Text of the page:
Understanding the Book of Revelation


Understanding the Book of Revelation



Reading the Book of Revelation, (also called ‘The Apocalypse of St. John the Divine’ in some translations of the Bible) without comparing what it says to the rest of sacred Scripture, can be a confusing experience.

The prophecies found in the Book of Revelation are almost identical to those found in the Book of Daniel, written almost 680 years earlier. The Book of Revelation, therefore, should be studied alongside the Book of Daniel, while at the same time comparing what Jesus said about the ‘last days’ in His ‘end times discourse’ as recorded in the Gospels of Matthew, Mark and Luke (Matthew 24:3-31; Mark 13:3-27; Luke 21:7-28) as well as what he said to His disciples before His ascension in Acts 1:6-8.


I. Schools of Interpretation.

Five approaches for interpreting the book of Revelation have been distinguished by their understanding of the relationship of the visions to one another and the relationship of the visions to the events of history:

  1. Historicism understands the literary order of the visions, especially in 4:1–20:6, to symbolize the chronological order of successive historical events that span the entire era from the apostolic church to the return of Christ and the new heaven and earth.
  2. Futurism likewise treats the order of the visions as reflecting the order of particular historical events (with some exceptions). Futurists, however, typically view the visions of chapters 4–22 as representing events still future to twenty-first-century readers, thus in a distant future from the standpoint of John and the churches of Asia. For many futurists, these coming events include a discrete seven-year period of intense tribulation (chs. 6–19), followed by a millennium (20:1–6) in which Christ will rule on earth before the general resurrection and the inauguration of the new heaven and earth (20:7–22:5).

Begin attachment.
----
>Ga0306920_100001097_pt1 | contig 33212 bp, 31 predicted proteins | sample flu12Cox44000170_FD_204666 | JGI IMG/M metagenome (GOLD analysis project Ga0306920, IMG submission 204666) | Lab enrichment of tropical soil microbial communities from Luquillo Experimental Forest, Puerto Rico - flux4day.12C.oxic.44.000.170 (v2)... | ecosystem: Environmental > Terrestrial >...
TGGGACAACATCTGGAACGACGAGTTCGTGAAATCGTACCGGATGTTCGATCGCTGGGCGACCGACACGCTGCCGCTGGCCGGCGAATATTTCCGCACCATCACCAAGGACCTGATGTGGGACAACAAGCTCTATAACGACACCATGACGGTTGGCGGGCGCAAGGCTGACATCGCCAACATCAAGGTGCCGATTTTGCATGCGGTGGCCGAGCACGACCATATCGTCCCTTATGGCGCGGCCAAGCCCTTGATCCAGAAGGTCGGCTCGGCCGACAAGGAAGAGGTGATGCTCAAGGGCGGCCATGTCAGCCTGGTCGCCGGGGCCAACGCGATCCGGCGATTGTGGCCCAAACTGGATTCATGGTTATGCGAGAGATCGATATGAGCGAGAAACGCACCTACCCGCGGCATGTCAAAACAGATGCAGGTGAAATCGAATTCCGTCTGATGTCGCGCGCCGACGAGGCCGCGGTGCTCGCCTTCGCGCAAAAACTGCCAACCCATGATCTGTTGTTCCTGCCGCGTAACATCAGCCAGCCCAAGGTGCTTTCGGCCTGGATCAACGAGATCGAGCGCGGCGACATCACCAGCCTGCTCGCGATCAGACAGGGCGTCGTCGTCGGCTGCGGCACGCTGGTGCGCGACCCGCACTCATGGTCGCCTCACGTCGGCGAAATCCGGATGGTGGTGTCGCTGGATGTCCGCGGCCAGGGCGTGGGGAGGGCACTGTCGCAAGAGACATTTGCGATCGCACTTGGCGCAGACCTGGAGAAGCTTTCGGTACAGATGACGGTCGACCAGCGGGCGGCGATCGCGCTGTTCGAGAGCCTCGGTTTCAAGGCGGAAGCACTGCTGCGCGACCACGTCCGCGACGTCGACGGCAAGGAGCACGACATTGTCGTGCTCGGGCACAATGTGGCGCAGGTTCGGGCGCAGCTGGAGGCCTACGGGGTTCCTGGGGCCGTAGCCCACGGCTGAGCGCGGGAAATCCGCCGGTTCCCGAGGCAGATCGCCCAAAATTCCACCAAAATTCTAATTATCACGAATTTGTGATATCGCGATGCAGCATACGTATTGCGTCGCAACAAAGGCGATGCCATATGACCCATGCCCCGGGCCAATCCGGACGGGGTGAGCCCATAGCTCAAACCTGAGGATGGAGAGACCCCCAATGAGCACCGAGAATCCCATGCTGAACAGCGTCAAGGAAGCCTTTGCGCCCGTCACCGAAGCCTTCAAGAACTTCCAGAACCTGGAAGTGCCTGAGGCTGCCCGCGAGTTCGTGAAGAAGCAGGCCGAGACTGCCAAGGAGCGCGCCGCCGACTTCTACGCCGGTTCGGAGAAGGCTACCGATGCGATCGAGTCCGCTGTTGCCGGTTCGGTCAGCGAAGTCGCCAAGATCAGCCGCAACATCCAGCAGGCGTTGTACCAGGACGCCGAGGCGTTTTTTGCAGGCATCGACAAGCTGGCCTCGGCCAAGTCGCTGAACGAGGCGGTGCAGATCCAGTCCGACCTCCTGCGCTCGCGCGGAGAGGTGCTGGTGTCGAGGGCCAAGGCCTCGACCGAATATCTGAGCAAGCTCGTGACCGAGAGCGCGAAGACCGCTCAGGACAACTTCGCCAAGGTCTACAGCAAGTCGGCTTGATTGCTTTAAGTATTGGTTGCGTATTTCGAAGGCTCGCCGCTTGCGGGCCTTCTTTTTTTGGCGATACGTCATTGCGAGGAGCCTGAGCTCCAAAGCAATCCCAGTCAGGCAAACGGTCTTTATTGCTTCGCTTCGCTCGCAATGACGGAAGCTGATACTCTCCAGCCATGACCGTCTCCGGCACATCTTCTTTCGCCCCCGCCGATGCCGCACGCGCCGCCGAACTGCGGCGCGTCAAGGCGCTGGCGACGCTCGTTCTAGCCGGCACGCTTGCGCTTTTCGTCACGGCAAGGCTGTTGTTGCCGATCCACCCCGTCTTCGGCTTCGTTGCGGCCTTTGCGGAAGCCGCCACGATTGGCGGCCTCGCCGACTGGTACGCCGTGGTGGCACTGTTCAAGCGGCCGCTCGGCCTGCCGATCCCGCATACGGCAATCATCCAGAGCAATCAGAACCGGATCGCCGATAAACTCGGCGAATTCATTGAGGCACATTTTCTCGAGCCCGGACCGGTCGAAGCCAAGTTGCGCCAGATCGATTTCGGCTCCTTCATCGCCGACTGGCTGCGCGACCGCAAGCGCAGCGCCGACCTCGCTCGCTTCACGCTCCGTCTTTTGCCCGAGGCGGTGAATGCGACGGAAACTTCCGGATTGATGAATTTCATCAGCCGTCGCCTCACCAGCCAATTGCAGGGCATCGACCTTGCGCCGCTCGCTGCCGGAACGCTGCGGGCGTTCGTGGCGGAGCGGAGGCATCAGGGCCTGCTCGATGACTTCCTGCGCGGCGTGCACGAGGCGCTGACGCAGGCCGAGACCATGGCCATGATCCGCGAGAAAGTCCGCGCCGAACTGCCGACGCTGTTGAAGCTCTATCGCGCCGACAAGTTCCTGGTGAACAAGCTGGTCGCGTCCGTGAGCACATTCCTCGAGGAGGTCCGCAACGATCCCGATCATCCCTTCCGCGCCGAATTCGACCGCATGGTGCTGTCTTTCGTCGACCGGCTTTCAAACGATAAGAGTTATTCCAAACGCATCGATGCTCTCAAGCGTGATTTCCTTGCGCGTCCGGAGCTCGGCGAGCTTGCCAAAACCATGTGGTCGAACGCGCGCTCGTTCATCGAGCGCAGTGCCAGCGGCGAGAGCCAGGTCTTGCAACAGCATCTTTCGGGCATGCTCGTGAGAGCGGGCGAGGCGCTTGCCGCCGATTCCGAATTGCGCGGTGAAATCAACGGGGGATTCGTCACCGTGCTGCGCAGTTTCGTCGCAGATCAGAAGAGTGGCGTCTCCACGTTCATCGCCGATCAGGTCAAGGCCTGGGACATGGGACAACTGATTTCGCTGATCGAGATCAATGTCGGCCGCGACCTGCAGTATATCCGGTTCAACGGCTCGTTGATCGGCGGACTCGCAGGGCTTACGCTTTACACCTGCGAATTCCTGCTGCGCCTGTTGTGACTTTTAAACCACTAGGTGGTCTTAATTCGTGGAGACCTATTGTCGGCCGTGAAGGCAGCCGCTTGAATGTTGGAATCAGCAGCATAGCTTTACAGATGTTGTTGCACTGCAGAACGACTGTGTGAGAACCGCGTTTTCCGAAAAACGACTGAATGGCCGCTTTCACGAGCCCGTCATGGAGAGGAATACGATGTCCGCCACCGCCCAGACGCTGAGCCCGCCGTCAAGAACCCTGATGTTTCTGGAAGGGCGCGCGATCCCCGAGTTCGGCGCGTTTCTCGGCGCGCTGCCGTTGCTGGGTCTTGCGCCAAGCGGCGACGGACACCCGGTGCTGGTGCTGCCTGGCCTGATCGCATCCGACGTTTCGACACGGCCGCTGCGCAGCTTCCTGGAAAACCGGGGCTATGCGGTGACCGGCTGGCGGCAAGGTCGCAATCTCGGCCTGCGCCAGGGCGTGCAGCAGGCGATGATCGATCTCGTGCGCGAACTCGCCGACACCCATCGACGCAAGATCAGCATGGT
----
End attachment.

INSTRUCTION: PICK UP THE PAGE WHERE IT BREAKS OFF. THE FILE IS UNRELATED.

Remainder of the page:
3. Preterism (from Latin praeteritum, “the thing that is past”) thinks that the fulfillment of most of Revelation’s visions already occurred in the distant past, during the early years of the Christian church. Preterists think these events—either the destruction of Jerusalem or the decline and fall of the Roman Empire, or both—would “soon take place” only from the standpoint of John and the churches of Asia. Some preterists interpret the order of the visions as reflecting the chronological succession of the events they signify, but others recognize the presence of recapitulation (that is, that distinct, successive visions sometimes symbolize the same historical events or forces from complementary perspectives). Full preterism—which insists that every prophecy and promise in the NT was fulfilled by a.d. 70—is not a legitimate evangelical option, for it denies Jesus’ future bodily return, denies the physical resurrection of believers at the end of history, and denies the physical renewal/re-creation of the present heavens and earth (or their replacement by a “new heaven and earth”). However, preterists who (rightly) insist that these events are still future are called “partial preterists.”